What does 2017 have in store for hiring on Wall Street? Doom and gloom, boom or somewhere in between? Recruiters give their views on sell-side hiring for next year in the U.S.
1. The hot investment banking sectors will continue to grow
TMT investment banking groups will be actively hiring next year, believe recruiters, with smaller banks bringing in senior-level people compete with bulge bracket players, said Brianne Toole, sales manager on the corporate and investment banking team at Selby Jennings. Energy investment banking groups are also likely to be hiring.
“People coming in looking for technology and power bankers – this year not a lot of people were added to those desks, because there was quite a bit of uncertainty moving into next year, but both tech and energy could see an upswing in hiring in 2017,” Toole said. “The outlook for renewables is still unsure, but it probably will not be as active as it has been.”
“Healthcare has been looking pretty strong, so that will likely be seeing more hiring as well,” she adds.
2. Expect boutiques to build
Boutiques have been eating more M&A market share from the large players this year and it’s likely that hiring will pick up next year, says Paul Webster, managing director and the head of North America at Page Executive
“Smaller M&A-focused boutique investment banks will experience more hiring activity next year, as M&A advisory and boutique clients expect deal flow to be up next year across TMT, fintech and also healthcare, including pharma and real estate investment trusts that invest in hospitals and managed-care facilities,” he says.
3. Rates traders could be hot
FICC trading revenues have picked up over the past two quarters, but as we’ve pointed to previously this is neither across all asset classes nor likely to lead to a significant reversal of fortunes for sales and trading employees in these divisions. But Dylan Pany, managing principal and head of the sales, trading and research team at recruiters Selby Jennings, thinks that the pending interest rate hike will be good for rates desks of investment banks.
FICC trading desks have been decimated over the past few years, but the pending interest rate hike is a good thing for certain asset classes, particularly rates, according to Dylan Pany, managing principal and head of the sales, trading and research team at recruiters Selby Jennings.
3. Small commercial banks will benefit from Trump
Paul Webster, managing director and the head of North America at Page Executive, expects Trump to encourage more lending to corporates and this will fuel hiring, but outside of the big banks.
“Under the new administration in the U.S., there will be greater encouragement for banks to lend to small businesses, below $110m in size and below 500 staff,” Webster said. “Such a push looks likely to benefit U.S. domestic banks, retail savings banks and regional banks, rather than global bulge-brackets.”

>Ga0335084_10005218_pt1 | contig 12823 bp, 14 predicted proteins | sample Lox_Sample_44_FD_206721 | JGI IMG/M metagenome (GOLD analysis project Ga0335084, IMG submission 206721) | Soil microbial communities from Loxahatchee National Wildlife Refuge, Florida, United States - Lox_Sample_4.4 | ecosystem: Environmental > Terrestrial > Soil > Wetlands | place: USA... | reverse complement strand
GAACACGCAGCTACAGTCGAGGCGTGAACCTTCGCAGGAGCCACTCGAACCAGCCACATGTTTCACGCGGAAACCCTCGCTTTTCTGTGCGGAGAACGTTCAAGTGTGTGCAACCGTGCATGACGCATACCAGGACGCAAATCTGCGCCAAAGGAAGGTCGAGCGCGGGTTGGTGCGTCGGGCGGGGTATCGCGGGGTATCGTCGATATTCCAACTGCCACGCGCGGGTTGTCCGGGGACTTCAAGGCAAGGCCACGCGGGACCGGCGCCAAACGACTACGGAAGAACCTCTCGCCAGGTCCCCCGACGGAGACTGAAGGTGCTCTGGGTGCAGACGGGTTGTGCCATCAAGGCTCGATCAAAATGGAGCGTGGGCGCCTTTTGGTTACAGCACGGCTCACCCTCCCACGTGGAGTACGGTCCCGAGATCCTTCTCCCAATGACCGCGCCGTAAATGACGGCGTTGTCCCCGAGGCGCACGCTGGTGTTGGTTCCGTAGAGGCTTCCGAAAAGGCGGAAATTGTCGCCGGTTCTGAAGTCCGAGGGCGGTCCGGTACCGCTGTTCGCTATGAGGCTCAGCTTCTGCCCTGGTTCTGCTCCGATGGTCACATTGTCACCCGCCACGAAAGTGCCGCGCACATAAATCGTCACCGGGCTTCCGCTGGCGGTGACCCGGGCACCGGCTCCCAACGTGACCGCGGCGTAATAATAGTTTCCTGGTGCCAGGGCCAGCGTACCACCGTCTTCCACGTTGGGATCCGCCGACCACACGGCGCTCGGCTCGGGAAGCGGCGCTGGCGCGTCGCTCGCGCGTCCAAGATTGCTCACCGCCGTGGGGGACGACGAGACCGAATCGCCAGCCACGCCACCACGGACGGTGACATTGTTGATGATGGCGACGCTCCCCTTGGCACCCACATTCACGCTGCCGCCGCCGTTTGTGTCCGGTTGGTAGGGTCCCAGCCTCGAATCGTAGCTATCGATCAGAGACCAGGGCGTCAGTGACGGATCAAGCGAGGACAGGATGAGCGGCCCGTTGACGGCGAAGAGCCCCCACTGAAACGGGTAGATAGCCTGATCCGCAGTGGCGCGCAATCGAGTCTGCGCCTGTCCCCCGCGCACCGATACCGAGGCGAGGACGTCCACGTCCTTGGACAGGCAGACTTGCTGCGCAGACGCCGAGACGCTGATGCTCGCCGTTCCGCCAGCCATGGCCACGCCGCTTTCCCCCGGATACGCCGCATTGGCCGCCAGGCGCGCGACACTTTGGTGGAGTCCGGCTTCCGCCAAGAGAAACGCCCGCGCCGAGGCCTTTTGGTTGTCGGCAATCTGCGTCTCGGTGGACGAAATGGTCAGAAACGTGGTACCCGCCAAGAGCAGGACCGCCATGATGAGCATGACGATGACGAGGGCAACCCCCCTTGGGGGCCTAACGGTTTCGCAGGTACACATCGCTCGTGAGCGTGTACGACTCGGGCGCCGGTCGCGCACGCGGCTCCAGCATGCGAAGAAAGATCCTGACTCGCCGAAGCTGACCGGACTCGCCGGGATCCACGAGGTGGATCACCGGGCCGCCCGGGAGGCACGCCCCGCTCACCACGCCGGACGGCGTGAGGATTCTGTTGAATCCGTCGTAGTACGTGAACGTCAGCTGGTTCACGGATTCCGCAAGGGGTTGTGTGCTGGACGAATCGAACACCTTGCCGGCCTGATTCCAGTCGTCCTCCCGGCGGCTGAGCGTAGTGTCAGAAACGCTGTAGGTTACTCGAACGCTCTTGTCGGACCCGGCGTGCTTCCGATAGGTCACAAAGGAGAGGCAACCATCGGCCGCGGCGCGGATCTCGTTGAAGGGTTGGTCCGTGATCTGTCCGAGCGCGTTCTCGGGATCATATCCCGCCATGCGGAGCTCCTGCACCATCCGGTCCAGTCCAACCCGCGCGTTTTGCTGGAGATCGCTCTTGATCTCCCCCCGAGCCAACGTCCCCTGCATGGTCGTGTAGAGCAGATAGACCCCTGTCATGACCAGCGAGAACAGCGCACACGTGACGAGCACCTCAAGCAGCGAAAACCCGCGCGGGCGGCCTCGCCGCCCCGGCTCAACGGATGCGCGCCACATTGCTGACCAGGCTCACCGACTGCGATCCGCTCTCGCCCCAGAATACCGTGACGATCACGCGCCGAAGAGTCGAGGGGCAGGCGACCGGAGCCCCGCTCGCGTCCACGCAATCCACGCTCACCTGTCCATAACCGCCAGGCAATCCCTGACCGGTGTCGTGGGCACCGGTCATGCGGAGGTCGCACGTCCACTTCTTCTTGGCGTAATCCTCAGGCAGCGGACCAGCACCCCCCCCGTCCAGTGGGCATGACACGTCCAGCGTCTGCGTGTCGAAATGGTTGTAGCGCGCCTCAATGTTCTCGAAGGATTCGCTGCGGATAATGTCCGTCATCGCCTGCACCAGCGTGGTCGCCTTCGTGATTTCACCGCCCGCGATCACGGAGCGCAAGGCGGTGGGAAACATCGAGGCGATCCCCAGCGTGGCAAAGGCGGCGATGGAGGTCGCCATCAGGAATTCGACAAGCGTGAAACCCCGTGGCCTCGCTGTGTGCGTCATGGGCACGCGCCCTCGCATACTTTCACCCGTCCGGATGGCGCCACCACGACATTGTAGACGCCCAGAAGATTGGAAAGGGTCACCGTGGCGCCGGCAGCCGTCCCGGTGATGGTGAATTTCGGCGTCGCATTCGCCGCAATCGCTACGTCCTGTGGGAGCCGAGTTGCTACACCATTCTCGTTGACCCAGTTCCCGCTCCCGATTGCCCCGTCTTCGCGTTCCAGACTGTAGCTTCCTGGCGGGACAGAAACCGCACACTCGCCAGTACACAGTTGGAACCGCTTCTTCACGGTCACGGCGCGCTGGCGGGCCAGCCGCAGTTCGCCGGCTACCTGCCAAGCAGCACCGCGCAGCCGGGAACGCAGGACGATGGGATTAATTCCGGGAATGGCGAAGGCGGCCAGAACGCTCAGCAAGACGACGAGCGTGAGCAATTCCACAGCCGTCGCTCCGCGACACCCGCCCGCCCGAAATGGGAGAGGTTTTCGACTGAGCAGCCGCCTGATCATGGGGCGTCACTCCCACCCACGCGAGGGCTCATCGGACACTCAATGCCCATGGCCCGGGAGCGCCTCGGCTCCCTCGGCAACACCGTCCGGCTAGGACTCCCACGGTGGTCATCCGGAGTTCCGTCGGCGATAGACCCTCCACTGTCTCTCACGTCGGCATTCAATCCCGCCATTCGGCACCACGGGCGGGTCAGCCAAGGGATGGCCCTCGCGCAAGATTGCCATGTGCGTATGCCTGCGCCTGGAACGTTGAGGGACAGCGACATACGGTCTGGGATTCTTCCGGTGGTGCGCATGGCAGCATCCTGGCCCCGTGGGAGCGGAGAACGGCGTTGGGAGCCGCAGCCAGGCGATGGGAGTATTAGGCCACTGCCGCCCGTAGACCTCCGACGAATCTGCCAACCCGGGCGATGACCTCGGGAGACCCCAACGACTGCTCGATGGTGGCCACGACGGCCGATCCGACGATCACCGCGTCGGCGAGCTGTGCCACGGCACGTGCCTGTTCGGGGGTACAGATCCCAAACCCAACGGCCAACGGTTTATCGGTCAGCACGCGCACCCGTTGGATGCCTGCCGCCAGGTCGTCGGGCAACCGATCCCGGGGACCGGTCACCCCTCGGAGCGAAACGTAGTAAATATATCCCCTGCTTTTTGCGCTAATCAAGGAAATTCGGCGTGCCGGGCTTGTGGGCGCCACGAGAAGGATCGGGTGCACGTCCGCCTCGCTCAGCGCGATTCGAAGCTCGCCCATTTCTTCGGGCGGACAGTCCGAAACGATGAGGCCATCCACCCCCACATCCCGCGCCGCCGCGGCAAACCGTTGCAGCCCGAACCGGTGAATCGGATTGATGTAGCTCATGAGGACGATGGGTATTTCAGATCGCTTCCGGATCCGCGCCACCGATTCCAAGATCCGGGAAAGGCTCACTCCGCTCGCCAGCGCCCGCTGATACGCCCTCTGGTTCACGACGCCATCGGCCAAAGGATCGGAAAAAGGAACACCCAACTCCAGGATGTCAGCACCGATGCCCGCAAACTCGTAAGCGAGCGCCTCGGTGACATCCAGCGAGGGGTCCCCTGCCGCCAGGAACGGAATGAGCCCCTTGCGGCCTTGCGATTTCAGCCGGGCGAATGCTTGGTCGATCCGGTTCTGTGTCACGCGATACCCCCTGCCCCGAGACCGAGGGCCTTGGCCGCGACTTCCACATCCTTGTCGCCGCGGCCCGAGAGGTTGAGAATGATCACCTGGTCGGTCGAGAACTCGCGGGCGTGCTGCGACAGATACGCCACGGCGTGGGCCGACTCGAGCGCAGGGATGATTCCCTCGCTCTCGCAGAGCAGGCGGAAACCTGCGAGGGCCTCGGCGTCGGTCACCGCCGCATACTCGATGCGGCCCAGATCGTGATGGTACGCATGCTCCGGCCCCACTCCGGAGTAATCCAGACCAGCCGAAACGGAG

4. The pressure is on for wealth management hires to pay off
In wealth management, the large investments to hire teams need to be paying off by now, according to Carol Hartman, managing partner in the North American financial services practice at DHR International.
“If those investments are not paying off with AUM growing and margins improving, then you will see retrenchment on those platforms,” Hartman said. “It may be at the expense of products and services to clients, depending on the deals that were made.”
5. Project finance will be hot
Project finance headcount should be going up at banks next year, as Trump wants to make a big push in infrastructure. That will lead to an upswing in hiring, especially at foreign banks operating in the U.S., according to Brianne Toole, sales manager on the corporate and investment banking team at Selby Jennings, a recruitment firm.
Other recruiters agree.
“In capital markets, any firm without strong infrastructure and project finance bankers is missing a fantastic opportunity with the $500bn investment announced by the new White House,” Hartman said.
6. Trump could end compliance hiring boom
The demand for compliance and risk will continue in financial services, but not at the heated rate as the post-crash years, Hartman said.
Pany agrees, citing the fact that Donald Trump has talked about scaling back many provisions of the Dodd-Frank Act.
“You’ll see less hiring in some of the risk and compliance jobs in the business next year,” she said. “Our risk team here has been particularly busy helping larger investment banks to build huge risk and compliance teams, but if Dodd-Frank gets scaled back, I can’t imagine they’d need so much headcount.
“Instead, probably banks’ money-making businesses will be increased.”
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